In this new book "Hope on Earth", I was surprised to find discussions about butterflies and bugs - until I dug into Dr. Ehrlich's serious qualifications as an entomologist. I wondered how his professional knowledge of the insect world feeds back into our vision of the human. Are we like the insects in some ways?

Speaking of warring ants, I aks Paul what he makes of the resurrection of the Cold War, with the United States and it's allies against Russia, and maybe China? Considering all the real problems we humans have, Ehrlich finds posturing by the United States preposerous, but he's no friend of the politics in Russia these days either.

It's a wide-ranging interview from a mind exceptional even in his 80's. Erhlich tells us he's just getting started, with lots of work yet ahead of him.

Download/listen to this interview with Paul Ehrlich in CD Quality or Lo-Fi


He's an author, a true ecologist, and mountain climber. You've probably seen his work as a film-maker. Michael Charles Tobias created the 1991 "Voice of the Planet" series for Turner Broadcasting, with William Shatner as host. He's done a slew of documentaries since then, including "Hotspots" for PBS.

Back in 2006, I interviewed Howard Lyman, the Mad Cowboy who converted from raising cattle to becoming a vegetarian. But Tobias was there first, with his documentary in 2005.

Tobias is equally well known in the animal rights and conservation movement, where's received awards and accolades for his work. He leads the Dancing Star Foundation devoted to species preservation.

Now Michael has teamed up with Stanford's Dr. Paul Ehrlich for a deep conversation in the book "Hope on Earth".

As a radio host covering science, it still bothers me that all the talk about climate change, even among major environment groups, is the impact it will have on humans, our gross domestic product, or whether big cities will flood. Michael Charles Tobias has been speaking up about climate disruption on behalf of the rest of the species that inhabit this globe.

I suppose the media knows that humanism sells. We are interested in much beyond ourselves, except cat videos. How can we break this generation out of the electronic matrix, to really care about other creatures?

It's come to the point that anyone who speaks out our treatment of farm animals, or even photographs the awful truth, is branded a terrorist. But Tobias doesn't fear, and counts people like Ingrid Newkirk of PETA as his friends.

Michael found the Dancing Star Foundation, which among other things is involved in Animal rescue in California and New Zealand. But it's a lot deeper than that, using many venues in its mission "Helping humankind protect the natural world."

Here is Michael's own web site.

Download/listen to this interview with Michael Charles Tobias in CD Quality or Lo-Fi

Or listen to this interview right now on Sound Cloud.


You know it's global warming when:

Middle East oil producers feel at home everywhere.

Hot water comes out of both taps.

You find out ashphalt has a liquid state.

The four seasons are: tolerable, hot, really hot and ARE YOU KIDDING ME?!?

- found at

Our next guest is an economist who has assessed climate change. But wait, before you hit the snooze button, Dr. Yoram Bauman bills himself as the world's first and only Stand-up Economist. He tours the country doing comedy gigs that connect with ordinary people, explaining difficult concepts.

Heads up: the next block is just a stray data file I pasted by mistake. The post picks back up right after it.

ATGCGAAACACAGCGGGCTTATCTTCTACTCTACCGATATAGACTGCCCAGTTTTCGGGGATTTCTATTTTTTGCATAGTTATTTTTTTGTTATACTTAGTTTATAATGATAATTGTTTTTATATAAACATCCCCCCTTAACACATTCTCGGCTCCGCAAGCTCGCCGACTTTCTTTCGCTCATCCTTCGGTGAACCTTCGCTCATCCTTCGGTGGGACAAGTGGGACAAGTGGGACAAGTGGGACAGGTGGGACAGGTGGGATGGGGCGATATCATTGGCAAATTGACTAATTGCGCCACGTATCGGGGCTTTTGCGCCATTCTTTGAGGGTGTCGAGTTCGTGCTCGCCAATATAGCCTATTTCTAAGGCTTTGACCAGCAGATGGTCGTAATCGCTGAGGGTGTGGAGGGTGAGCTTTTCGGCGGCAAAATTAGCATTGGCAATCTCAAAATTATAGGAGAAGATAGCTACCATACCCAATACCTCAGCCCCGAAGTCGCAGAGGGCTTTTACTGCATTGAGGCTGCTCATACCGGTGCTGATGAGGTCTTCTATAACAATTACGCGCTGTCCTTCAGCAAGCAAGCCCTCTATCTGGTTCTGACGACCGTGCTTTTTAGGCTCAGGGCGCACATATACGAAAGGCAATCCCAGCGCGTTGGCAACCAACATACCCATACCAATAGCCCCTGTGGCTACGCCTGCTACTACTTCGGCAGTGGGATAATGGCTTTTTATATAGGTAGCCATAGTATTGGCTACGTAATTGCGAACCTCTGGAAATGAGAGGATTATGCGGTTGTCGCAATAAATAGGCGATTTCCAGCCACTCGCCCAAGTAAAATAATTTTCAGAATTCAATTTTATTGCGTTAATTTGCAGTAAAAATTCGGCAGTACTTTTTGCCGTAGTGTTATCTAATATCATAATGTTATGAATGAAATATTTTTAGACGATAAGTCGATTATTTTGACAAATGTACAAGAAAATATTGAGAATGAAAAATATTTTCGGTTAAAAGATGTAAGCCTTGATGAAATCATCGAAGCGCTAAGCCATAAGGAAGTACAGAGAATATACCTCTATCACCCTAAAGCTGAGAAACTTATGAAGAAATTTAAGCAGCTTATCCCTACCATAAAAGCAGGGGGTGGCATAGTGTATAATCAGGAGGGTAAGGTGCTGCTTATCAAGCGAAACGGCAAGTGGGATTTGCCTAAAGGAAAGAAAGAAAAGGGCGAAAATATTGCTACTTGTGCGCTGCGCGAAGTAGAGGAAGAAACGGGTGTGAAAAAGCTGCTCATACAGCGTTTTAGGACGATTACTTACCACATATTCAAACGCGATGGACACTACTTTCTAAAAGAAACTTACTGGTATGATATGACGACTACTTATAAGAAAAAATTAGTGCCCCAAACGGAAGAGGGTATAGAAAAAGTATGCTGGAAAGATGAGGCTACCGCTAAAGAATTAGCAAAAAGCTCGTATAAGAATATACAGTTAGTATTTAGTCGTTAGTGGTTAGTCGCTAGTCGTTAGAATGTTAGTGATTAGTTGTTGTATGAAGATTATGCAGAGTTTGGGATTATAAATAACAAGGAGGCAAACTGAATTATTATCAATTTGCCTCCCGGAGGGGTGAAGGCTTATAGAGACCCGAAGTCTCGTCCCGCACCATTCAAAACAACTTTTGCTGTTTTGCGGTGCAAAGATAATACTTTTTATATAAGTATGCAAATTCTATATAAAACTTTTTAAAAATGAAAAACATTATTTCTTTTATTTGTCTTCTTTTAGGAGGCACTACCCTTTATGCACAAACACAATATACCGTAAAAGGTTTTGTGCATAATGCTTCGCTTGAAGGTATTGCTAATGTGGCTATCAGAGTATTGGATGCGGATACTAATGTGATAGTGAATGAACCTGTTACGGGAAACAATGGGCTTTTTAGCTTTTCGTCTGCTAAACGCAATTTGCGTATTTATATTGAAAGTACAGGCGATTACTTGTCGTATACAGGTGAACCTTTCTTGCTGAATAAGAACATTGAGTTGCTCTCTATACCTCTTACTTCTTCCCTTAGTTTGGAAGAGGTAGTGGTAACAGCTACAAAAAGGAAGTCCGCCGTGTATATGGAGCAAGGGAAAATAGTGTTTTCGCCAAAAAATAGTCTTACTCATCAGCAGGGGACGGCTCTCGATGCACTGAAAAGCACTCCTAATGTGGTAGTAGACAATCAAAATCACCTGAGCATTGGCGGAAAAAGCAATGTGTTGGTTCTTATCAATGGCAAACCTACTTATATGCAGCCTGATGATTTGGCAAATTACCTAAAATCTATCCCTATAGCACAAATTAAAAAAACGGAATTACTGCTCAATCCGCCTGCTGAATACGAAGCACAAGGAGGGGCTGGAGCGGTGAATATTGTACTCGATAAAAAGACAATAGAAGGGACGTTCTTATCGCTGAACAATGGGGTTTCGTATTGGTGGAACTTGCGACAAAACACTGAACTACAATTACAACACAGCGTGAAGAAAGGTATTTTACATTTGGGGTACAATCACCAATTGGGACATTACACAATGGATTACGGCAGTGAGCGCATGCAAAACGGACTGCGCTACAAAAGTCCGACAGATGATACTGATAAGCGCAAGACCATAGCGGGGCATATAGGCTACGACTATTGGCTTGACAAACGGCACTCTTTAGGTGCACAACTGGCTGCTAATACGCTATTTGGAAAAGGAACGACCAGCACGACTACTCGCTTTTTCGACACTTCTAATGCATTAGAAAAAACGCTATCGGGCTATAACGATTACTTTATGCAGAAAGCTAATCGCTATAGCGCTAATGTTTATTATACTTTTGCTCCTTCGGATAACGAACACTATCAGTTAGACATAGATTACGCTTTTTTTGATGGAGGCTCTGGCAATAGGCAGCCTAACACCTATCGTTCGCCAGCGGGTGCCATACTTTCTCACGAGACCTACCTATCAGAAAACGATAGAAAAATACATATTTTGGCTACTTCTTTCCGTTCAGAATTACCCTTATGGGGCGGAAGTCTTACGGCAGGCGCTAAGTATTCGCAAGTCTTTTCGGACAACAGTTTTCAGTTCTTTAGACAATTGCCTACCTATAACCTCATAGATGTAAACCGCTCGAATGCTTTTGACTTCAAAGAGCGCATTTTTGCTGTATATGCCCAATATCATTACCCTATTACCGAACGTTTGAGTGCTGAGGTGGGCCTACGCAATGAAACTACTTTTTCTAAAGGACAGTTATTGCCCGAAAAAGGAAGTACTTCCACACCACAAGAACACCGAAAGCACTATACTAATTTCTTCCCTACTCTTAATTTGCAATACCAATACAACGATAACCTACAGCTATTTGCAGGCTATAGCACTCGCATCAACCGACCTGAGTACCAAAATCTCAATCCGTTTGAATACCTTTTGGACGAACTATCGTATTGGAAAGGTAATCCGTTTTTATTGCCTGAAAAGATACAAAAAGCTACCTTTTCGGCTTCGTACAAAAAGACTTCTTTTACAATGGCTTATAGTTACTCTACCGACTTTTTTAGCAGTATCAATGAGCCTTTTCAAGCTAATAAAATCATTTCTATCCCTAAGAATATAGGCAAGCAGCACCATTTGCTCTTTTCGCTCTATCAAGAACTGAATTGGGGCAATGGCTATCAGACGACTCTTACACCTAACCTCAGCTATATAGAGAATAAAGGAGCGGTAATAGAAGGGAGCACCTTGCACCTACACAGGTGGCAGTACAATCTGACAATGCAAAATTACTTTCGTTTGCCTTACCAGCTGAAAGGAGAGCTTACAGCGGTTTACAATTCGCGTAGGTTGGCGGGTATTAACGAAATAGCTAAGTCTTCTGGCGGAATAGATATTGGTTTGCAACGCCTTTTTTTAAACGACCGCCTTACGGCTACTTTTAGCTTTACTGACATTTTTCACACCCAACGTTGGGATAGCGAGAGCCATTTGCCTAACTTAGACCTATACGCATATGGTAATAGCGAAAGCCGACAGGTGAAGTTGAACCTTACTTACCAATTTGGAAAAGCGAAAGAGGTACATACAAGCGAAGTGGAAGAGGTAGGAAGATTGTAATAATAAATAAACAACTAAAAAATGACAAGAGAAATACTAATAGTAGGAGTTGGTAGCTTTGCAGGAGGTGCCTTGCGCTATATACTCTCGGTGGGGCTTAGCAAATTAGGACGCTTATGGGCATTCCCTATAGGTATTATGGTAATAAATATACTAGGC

I suppose it's appropriate that from Comedy Central Yoram has moved on to publish a book on global warming - all in cartoons. I'll do anything to reach the public, and so will Yoram, so let's do it. Let's dare to talk about the economics of destroying the world's climate.

The book is "The Cartoon Introduction to Climate Change" with illustrator Grady Klein, published by Island Press. I've looked it over, and I think anyone over the age of 8 could enjoy it. This should be a good tool to reach work-mates, family and friends with a simple and easy to access explanation of climate science.

Before we get to the comedy, I ask Bauman about his day job, which includes calculating ways and means to change our economy to reward carbon reductions, rather than our current system of rewarding carbon emissions.

It seems to me that billions spent rebuilding after something like Hurricane Sandy is money that isn't spent on public health care, rebuilding ricketty bridges, or replacing our wasteful electric grid. Does it matter what we spend the money on?

My theory is that climate damage - just the impacts of all the extreme weather events - will eventually cause an economic crash the likes of which we have not seen before. Can we run out of wealth to rebuild?

Bauman is more optimistic than I am about our continuing economy. I also don't agree with his opinion that the car economy will (and should) keep going for another few decades while emissions come down. Do we really have decades to keep polluting the Earth?

On the other hand, Bauman, through his act, his humor, and now this cartoon explanation of climate change - is taking these important scientific messages to people who otherwise might shut it out. I think he's doing important work.

Find Yoram Bauman's web site here at Get a taste of his stand-up comedy here on You tube.

Download/listen to this interview with Yoram Bauman in CD Quality or Lo-Fi

How do Prius owners drive?

One hand on the wheel, the other patting themselves on the back

That's it for Radio Ecoshock this week. Thanks for all your support!

Alex Smith